Quarterly Anti-Corruption Certifications:
On a quarterly basis, an Anti-Corruption Compliance Certification is distributed to more than 600 leaders and employees who may be exposed to higher anti-corruption risks. The certification includes a detailed memorandum from senior leaders describing the risk of corruption and stressing the importance of anti-corruption compliance and asks the certifier to report any possible anti-corruption issues they may have encountered during the prior quarter. Any identified anti-corruption issues are reviewed and dispositioned by ACIA and documented in ACIA’s case management system. The list of persons receiving the quarterly certification is updated quarterly in accordance with personnel or risk changes.
Quarterly Review of High Risk Payments:
On a quarterly basis the Finance and Internal Controls Excellence organizations within Global Business Services (Raytheon’s shared services business unit) review higher-risk payments, such as sponsorships, donations, payments to representatives and consultants, and business gratuities, to validate the accuracy of books and records and ensure compliance with Raytheon policies and procedures. Results are briefed to the GBS Controller, CECO, and ACIA Senior Director.
Bi-weekly Meeting of the Compliance Sustainment Team:
ACIA participates in a biweekly meeting of the CST, which is charged with generating and implementing improvements to Raytheon’s anti-corruption policies, training, controls, monitoring, self‐assessments, investigation process, and evaluating progress against goals and lessons learned. The CST reports to the corporate-level Compliance Oversight Team (comprised of members of the Raytheon Senior Leadership Team) at least twice per year.
International Business Development Partner Approval & Oversight Committee (IBDP AOC):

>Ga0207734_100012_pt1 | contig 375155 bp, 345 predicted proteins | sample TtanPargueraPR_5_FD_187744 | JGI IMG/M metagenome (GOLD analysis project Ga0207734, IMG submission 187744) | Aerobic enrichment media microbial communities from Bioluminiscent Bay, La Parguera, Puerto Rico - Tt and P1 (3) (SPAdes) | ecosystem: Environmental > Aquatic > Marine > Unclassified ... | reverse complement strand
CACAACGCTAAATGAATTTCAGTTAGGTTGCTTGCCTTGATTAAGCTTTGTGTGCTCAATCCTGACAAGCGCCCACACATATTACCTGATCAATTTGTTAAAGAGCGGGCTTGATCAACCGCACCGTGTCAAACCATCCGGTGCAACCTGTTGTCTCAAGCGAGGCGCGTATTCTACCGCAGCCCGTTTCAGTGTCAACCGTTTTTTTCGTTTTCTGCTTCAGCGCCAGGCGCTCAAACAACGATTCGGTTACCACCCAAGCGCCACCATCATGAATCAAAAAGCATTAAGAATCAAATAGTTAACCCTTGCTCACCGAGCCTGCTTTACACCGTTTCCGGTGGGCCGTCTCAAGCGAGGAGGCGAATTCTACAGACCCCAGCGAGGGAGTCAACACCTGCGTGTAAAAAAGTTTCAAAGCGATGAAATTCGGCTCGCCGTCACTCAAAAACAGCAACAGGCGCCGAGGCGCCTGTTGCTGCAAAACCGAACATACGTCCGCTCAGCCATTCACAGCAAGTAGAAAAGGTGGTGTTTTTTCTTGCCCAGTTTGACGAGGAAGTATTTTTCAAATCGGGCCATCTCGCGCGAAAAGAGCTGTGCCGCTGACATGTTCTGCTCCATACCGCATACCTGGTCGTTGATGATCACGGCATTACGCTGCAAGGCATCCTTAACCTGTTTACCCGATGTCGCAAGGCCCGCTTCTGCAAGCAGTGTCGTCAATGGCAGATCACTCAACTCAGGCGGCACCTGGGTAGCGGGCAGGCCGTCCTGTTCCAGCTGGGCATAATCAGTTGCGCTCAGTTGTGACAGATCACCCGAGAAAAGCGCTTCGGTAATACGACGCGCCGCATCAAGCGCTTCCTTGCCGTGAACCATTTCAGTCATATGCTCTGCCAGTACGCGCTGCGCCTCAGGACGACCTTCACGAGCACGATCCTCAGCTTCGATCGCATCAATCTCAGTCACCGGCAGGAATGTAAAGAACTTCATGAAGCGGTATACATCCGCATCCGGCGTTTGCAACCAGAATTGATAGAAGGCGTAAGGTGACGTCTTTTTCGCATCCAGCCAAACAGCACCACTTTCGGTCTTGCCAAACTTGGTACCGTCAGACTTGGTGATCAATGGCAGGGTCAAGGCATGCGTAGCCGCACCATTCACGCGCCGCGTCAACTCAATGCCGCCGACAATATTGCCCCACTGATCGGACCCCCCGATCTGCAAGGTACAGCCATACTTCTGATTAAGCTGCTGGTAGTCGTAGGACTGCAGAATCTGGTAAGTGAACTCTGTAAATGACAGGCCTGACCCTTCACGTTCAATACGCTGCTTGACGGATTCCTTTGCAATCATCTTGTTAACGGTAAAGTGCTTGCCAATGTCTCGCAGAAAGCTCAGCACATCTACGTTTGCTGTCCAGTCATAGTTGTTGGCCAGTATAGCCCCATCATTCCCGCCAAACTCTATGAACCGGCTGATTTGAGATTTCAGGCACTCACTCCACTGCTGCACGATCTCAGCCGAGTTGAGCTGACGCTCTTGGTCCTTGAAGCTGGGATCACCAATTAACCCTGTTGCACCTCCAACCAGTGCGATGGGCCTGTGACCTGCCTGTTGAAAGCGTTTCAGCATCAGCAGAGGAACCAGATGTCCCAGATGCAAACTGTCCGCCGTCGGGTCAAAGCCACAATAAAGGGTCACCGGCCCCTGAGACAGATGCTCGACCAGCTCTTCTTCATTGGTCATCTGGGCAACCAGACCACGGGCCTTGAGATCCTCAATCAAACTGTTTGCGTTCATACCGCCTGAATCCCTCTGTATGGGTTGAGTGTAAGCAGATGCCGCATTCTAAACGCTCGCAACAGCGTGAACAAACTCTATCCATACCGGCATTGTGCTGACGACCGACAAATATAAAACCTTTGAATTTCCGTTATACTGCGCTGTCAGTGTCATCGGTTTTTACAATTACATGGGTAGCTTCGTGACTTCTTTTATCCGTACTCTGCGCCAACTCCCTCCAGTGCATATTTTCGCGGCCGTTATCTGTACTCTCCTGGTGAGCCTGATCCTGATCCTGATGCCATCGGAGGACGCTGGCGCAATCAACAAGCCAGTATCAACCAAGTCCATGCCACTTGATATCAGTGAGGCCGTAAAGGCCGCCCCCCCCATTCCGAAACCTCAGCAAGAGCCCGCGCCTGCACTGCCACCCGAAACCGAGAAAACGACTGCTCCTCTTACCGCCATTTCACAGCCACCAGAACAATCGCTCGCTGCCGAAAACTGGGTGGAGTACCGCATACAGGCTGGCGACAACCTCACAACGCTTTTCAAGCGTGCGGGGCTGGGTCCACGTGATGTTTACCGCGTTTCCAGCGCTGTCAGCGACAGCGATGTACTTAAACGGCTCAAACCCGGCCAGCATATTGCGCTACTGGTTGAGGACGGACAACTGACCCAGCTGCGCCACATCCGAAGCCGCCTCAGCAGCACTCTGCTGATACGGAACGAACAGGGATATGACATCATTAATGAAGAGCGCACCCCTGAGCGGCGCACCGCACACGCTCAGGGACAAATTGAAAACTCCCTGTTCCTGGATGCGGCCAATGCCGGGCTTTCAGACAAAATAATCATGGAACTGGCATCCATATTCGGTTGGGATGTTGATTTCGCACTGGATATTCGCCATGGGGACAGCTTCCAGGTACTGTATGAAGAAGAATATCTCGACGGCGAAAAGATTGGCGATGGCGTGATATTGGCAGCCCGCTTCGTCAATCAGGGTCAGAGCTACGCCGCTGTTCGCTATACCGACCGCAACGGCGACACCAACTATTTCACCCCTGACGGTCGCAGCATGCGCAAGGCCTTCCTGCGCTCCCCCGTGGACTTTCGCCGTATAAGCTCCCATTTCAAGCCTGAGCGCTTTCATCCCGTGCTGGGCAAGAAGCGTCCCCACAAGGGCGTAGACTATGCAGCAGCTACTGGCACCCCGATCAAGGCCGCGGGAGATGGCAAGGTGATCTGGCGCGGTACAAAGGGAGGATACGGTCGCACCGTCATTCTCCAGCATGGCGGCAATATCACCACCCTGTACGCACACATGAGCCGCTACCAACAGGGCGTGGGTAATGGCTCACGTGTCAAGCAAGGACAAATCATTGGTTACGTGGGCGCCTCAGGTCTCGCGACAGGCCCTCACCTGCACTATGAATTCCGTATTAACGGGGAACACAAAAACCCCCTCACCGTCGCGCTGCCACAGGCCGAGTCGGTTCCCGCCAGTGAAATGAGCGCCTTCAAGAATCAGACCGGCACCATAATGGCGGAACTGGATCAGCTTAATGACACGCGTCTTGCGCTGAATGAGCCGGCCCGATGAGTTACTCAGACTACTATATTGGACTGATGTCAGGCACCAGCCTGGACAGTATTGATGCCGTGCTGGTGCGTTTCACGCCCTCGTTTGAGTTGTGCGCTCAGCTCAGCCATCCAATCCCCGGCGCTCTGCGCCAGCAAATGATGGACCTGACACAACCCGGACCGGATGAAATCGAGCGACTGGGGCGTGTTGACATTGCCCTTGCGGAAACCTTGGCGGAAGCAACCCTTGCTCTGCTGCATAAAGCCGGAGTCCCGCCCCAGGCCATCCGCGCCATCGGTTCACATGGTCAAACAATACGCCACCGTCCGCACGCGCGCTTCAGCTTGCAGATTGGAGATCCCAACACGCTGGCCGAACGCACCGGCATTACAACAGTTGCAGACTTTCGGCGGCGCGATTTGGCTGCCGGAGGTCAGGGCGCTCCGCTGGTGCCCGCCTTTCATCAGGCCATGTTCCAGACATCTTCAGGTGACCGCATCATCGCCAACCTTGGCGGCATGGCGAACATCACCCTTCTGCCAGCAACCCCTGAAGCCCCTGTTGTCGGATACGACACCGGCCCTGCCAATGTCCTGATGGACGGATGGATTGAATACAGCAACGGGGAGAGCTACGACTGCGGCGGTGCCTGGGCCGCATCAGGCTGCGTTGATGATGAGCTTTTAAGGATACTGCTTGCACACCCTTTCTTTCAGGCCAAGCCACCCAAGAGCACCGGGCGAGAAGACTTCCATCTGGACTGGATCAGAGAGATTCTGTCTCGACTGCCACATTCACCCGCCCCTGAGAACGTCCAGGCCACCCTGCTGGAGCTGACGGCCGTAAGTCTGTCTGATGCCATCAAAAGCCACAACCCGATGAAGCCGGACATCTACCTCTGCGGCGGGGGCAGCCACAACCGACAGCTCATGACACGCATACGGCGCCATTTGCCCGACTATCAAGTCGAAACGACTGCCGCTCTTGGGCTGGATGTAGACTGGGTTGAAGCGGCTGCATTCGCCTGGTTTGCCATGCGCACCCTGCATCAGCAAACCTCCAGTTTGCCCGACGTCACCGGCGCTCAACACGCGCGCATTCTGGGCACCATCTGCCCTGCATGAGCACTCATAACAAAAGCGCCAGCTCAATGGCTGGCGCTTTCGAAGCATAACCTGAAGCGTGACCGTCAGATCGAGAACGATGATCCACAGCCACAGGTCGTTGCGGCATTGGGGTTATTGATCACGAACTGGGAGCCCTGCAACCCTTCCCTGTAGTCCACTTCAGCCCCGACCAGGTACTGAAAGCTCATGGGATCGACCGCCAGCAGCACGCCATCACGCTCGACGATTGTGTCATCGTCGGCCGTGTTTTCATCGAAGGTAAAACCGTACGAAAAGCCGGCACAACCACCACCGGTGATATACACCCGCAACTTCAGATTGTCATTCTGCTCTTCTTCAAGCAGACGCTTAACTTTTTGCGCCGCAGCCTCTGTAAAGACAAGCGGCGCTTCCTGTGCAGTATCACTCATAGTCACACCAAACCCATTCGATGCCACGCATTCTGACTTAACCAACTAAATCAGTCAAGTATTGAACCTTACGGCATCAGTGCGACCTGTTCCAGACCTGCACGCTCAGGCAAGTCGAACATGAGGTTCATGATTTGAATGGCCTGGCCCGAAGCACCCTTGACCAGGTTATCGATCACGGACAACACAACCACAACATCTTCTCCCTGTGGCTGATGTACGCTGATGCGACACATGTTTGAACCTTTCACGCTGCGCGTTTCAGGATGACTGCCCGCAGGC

The IBDP AOC is comprised of the following members or their delegates: General Counsel, President of Raytheon International, Chief Financial Officer, CECO, ACIA Senior Director, and Business Unit Vice Presidents on a rotating basis. The IBDP AOC meets at least twice a year and reviews and oversees higher-risk IBDP engagements, to include review of requests to exceed standard compensation caps, review of engagements in higher-risk jurisdictions, and review and adjudication of significant issues on the terms and conditions of an IBDP engagement or renewal.
Internal Audit Oversight:
On a continuous basis, Internal Audit prepares and updates a risk-based audit plan which takes into account specific risks and opportunities within the Company, including risks for corruption. The Audit Plan includes as appropriate risk based audits of anti-corruption related processes, controls, sites, and transactions. The anti-corruption related portion of the Audit Plan is reviewed with the CECO and approved by the Audit Committee (comprised of members from the Board of Directors) on an annual basis. Audit results are shared with the Audit Committee.
Anti-corruption related Internal Audit reports are distributed to the CECO and the ACIA group following the conclusion of the audit to ensure that audit results and recommendations are documented, shared, and addressed. The reports include findings, recommendations for resolution, and an overall opinion. The CECO and ACIA Senior Director drive the closure of any identified gaps, and Internal Audit follows up on any identified findings to ensure completion of remediation.